(AP Photo/Carlos Osorio)

5. Petr Sykora – Pittsburgh Penguins 2007

For many years, Plzen, Czech Republic born Petr Sykora was a steady point producer for the New Jersey Devils after being drafted by them in the first round (18th overall) in 1995. A great playmaker who was also astute defensively, Sykora piled up 394 points and a +91 in 527 games with New Jersey, winning a Stanley Cup with them in 2000. He would bounce around after that, helping the Mighty Ducks of Anaheim to a finals appearance in 2003 and then having stints in New York and Edmonton, before signing as a veteran UFA with Pittsburgh in 2007. He scored 63 points in 81 games for Pittsburgh during the 2007-08 season and had a good playoff run, firing six goals and three assists as the Pens went to the finals. Injuries would crop up on him during the 2008-09 campaign, where he tallied 46 points in 76 games. While he didn’t play much in the post-season due to a shoulder injury (just seven games), Sykora did get his name on a second and last Stanley Cup.

The Canadian Press/Frank Gunn

4. Teemu Selanne – Anaheim Ducks 2005

The Finnish Flash set the hockey world on its ear by scoring a rookie record 76 goals in 1992-93 with Winnipeg. It would take him a few more seasons to crack the 50-goal barrier again, with 51 in 1996-97 and a league best 52 in 1997-98, both times with Anaheim. The popular Finn, who will be inducted into the Hall of Fame this year (coincidentally with former teammate Paul Kariya), found much personal success in his first 12 seasons (including stops in San Jose and Colorado) but played little in the post-season. That all changed with a return to the Ducks in 2005 at the age of 35. Dogged by recurring knee problems, Selanne recorded just 32 points with Colorado in 2003-04, and seemingly washed up he got just a one-year, $1 million contract to return to Anaheim in 2005 after the lockout year. He didn’t disappoint his owners in 2005-06, scoring 40 goals and 90 points, followed by 14 points in 16 playoff games. Selanne upped the ante in 2006-07, scoring 48 times and assisting on 46 others in all 82 games. He was critical to the Ducks fortunes in the 2007 playoffs, registering 15 points as Anaheim won a championship.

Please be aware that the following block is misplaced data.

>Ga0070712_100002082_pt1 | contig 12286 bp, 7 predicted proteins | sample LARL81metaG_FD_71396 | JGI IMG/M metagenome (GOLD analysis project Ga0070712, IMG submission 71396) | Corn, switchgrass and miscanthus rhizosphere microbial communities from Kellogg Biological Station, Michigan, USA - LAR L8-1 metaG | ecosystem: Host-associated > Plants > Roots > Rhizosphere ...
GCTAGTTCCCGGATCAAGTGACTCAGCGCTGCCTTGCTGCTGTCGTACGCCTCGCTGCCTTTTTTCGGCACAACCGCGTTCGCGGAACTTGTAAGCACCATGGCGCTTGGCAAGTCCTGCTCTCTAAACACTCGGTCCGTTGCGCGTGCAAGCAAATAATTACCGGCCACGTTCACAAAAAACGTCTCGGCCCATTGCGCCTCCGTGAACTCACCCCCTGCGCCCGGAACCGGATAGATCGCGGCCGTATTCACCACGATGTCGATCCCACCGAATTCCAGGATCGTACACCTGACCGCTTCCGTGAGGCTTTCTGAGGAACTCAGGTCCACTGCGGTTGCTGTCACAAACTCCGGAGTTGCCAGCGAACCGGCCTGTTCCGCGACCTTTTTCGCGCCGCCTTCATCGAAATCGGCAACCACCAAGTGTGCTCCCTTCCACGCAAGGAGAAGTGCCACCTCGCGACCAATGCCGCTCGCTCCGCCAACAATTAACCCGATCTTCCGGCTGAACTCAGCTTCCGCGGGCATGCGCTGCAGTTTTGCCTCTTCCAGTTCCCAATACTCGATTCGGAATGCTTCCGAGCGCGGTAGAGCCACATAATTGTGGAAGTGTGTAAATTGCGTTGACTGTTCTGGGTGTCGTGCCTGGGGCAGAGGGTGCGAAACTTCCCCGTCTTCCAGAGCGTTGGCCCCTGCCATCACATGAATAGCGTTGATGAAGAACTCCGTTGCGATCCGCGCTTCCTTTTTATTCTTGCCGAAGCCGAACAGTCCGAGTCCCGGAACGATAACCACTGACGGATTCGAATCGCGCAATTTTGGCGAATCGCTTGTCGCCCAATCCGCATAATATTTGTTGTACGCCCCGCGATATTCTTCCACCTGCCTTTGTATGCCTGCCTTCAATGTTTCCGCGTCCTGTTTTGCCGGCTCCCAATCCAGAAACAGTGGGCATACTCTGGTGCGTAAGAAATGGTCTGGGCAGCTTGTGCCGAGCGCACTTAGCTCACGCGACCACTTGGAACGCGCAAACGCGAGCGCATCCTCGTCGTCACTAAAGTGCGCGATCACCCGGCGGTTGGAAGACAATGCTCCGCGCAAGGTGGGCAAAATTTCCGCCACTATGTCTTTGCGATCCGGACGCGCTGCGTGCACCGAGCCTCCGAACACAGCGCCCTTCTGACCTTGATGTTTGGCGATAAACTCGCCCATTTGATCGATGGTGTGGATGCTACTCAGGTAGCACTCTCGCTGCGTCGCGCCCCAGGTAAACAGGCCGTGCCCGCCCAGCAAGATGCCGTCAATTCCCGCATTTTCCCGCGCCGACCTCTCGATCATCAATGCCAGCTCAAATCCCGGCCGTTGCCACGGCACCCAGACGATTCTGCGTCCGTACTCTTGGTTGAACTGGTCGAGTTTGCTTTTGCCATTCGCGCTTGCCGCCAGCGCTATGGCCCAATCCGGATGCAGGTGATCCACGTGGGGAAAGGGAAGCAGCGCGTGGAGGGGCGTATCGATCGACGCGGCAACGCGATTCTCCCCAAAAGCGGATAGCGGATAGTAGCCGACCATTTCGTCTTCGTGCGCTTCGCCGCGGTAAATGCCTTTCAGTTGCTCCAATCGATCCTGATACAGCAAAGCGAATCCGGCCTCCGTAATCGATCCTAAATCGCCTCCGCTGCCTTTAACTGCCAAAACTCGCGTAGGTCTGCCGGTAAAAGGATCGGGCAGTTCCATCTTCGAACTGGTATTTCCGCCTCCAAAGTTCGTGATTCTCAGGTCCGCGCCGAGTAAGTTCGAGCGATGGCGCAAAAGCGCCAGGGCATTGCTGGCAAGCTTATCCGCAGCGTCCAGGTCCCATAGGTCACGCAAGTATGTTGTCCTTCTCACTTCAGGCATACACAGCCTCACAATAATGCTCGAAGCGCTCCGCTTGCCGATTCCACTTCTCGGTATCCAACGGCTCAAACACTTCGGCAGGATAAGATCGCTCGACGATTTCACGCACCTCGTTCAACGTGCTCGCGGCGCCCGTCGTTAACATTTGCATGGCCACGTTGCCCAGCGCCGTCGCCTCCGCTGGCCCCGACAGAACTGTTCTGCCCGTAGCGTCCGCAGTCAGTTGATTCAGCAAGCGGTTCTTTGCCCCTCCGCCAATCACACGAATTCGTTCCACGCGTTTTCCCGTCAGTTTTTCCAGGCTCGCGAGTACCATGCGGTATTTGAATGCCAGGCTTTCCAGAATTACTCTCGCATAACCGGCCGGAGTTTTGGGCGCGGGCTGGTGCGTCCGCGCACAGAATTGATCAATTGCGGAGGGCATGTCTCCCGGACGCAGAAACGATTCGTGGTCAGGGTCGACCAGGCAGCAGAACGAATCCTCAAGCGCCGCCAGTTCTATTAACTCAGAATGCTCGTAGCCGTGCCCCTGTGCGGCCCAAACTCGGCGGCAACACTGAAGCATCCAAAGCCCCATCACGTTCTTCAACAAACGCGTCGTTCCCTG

(AP Photo/Mark J. Terrill, File)

3. Adam Graves – New York Rangers 1991

Adam Graves was strictly a spare part during his days with the Detroit Red Wings, who drafted him 22nd overall in 1986. A lopsided trade in November 1989 to Edmonton changed his career. He didn’t pile up massive numbers with the Mark Messier led Oilers, but did win a Stanley Cup with them in 1990, scoring 11 points in 22 games. He spent just one more season in Edmonton before free agency beckoned in 1991. He signed with the Rangers and was reunited with Messier and Jeff Beukeboom. Graves point production steadily crept up for the Blueshirts, from 59 points in 1991-92 to 65 in 1992-93, but that team didn’t make the playoffs. In 1993-94, Graves broke out in a big way, scoring a career high 52 goals, then a franchise record. Graves would top it off by firing 10 more in 23 playoff games to help the Rangers win their first Stanley Cup in 54 years.

(AP Photo/Bill Kostroun)

2. Sergei Gonchar – Pittsburgh Penguins 2005

Until signing with Pittsburgh in 2005, Sergei Gonchar toiled in relative anonymity with the Washington Capitals for 10 seasons and then 15 games with the Boston Bruins late in the 2003-04 campaign. A great puckmover and powerplay point specialist, Gonchar tallied 416 points in 654 games with the Capitals, but played in only 51 playoff games, followed by seven in Boston. So, at age 31 in 2005, Gonchar put his signature to a five-year, $25 million contract to play in Pittsburgh. It would prove to be a transformation point, as the talented Russian defender gave the Penguins the kind of play from the backend they hadn’t had since Paul Coffey called the Igloo home. The young Penguins had Sidney Crosby in the line-up, too, but failed to make the post-season in 2005-06. For his part, Gonchar scored 58 points that season, followed by a career high 67 points in 2006-07. His personal post-season breakthrough came after playing just 25 games in 2008-09 (19 points). He scored three goals and 11 assists in 22 games as Pittsburgh hoisted the famed chalice for the first time in 17 years.

(AP Photo/Gene J. Puskar)

1. Arturs Irbe – Carolina Hurricanes

There isn’t much call for diminutive goaltenders in today’s NHL. Six feet is considered short, so guys like 5’8″ Latvian netminder Arturs Irbe wouldn’t get a second look. Despite his small stature, Irbe was drafted 196th overall by Minnesota in 1989. He debuted with the San Jose Sharks during the 1991-92 season and for the first seven seasons was a journeyman, also putting in stints with Dallas and Vancouver. In 1998, Irbe signed with Carolina and everything clicked. He would play 75 games with the Hurricanes in 1999-00 and a career high 77 in 2000-01. In six years with the ‘Canes, Irbe would post 20 of his 33 career shutouts, as well as 130 of 218 lifetime wins. His most important contribution was backstopping the Hurricanes to their first Stanley Cup final in 2002. He went 10-8 in 18 games, with a sterling 1.67 goals against average and .938 save percentage.

(CP PHOTO/Frank Gunn)